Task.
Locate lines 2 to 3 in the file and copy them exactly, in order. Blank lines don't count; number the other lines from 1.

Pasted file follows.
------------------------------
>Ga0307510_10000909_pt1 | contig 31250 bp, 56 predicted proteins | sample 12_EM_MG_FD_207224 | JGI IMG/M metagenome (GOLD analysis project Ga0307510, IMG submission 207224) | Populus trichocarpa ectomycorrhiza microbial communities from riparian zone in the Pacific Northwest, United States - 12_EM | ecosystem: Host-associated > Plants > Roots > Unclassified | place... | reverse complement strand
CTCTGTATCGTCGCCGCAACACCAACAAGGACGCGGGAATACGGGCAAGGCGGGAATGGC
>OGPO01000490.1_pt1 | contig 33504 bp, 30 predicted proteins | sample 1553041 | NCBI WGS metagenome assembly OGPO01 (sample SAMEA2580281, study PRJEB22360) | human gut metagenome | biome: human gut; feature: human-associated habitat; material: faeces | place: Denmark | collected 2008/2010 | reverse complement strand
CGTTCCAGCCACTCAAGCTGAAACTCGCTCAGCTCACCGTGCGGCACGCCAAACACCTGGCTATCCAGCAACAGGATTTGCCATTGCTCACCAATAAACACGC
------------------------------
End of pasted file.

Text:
CTCTGTATCGTCGCCGCAACACCAACAAGGACGCGGGAATACGGGCAAGGCGGGAATGGC
>OGPO01000490.1_pt1 | contig 33504 bp, 30 predicted proteins | sample 1553041 | NCBI WGS metagenome assembly OGPO01 (sample SAMEA2580281, study PRJEB22360) | human gut metagenome | biome: human gut; feature: human-associated habitat; material: faeces | place: Denmark | collected 2008/2010 | reverse complement strand